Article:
At a press conference on Thursday, Pakistan Army spokesman Major General Asif Ghafoor handed religious extremists a huge PR victory. Speaking to reporters on Thursday, the Army spokesman said, “Neither the armed forces have compromised on Namoos-e-Risalat (SAW), nor would they compromise on it in future.” Gen. Ghafoor was answering a question about Pakistan’s election law, which requires candidates to sign a document declaring their belief in the finality of the prophethood of Muhammad. The Army’s action is likely to encourage violent extremists.
The declaration of Khatm-e-Nabuwwate is a sectarian litmus test that excludes from office Ahmadi Muslims who follow the teachings of 19th century religious leader Mirza Ghulam Ahmad. Ahmadi Muslims suffer extensive persecution by both the state and violent extremist groups in Pakistan.
Gen. Ghafoor’s statement goes even further, though. He not only spoke out in support of the controversial election law, but declared that the Army would not compromise on Namoos-e-Risalat, or “respect for the Prophet.” Namoos-e-Risalat has been used by violent religious extremists to justify the nations notorious blasphemy laws, assassination of political figures, and the subjugation of women. The Army has now delivered a clear message to these extremists that they have the military’s support.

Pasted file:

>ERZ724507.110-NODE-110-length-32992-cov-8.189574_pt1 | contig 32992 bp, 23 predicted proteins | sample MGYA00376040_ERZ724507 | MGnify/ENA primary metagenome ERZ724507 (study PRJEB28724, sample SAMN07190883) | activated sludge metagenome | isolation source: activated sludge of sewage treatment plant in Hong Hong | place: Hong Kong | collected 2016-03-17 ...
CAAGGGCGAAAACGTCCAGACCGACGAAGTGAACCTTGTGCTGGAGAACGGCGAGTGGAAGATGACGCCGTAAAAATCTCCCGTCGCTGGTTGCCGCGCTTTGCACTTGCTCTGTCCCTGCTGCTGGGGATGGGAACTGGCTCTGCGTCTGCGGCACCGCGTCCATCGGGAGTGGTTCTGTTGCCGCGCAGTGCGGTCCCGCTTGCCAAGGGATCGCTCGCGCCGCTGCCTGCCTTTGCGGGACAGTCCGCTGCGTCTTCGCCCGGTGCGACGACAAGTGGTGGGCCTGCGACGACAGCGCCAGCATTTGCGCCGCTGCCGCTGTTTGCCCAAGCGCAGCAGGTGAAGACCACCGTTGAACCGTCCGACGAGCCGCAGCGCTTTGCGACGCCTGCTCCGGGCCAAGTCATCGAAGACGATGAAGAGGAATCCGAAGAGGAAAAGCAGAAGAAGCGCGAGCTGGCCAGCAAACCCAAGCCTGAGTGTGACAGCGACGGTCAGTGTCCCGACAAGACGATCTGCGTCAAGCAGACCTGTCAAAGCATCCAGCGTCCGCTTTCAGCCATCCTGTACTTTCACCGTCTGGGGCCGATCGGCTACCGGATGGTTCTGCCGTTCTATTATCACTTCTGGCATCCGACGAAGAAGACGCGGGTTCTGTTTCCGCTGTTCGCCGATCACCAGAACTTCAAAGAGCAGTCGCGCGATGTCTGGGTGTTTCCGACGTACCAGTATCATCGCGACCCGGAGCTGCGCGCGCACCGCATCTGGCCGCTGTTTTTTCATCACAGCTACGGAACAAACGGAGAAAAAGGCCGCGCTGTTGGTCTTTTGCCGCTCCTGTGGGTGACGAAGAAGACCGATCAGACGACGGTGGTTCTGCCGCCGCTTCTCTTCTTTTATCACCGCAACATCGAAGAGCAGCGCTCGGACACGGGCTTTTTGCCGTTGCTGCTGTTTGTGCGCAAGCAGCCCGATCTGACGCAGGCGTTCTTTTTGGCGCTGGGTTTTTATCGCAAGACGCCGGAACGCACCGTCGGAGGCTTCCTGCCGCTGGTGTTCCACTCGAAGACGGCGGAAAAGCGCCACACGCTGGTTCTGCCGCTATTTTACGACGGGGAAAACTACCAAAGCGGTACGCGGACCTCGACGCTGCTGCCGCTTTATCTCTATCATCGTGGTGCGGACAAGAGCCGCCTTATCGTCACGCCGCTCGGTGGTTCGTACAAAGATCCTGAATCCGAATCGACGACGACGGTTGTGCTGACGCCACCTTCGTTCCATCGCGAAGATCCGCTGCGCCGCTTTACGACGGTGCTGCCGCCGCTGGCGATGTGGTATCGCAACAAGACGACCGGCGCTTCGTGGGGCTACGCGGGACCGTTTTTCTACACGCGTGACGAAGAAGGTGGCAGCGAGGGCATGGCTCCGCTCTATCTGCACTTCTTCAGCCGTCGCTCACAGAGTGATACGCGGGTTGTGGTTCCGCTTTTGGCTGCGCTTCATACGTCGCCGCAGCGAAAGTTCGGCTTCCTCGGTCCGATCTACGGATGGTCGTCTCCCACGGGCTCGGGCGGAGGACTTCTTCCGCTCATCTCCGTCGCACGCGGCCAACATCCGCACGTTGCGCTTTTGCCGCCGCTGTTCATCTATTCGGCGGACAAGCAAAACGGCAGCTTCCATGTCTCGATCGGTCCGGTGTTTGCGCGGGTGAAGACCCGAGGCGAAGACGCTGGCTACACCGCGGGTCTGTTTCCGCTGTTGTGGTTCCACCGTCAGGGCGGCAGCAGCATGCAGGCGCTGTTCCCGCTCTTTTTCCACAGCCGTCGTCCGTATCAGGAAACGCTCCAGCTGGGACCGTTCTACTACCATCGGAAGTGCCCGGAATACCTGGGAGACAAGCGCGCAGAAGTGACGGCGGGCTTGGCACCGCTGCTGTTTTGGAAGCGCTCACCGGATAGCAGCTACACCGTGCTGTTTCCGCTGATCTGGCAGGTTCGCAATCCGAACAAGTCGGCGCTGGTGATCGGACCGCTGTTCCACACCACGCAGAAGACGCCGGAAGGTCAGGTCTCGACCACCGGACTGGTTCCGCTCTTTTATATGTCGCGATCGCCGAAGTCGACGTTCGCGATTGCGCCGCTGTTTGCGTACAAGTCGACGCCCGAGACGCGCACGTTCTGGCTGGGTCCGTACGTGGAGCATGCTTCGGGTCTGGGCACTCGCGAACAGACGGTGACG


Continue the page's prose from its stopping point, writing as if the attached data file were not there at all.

At issue is not whether or not Gen. Ghafoor or any other officers believe in the finality of Muhammad’s prophethood, but the practical implications of what is a PR blunder of epic proportions. Recognizing the serious danger in speaking openly about religious topics, the Army spokesman only had to respond to the question about the election law by noting that such matters are the responsibility of the National Assembly, not the Army. In fact, it is arguable that by making such statements, the Army overstepped its constitutional role. Instead, the Army chose to take a side in public discussion not only about about legislative matters, but about the role of religion in society.
For an institution so obsessed with the role of “narratives” in shaping Pakistan’s society, it is hard to imagine that the Army was unaware of what it was doing by making this declaration. Sadly, for all their talk about the need to fight extremist ideology as well as militants, Pakistan’s Army just handed those extremists a major PR victory.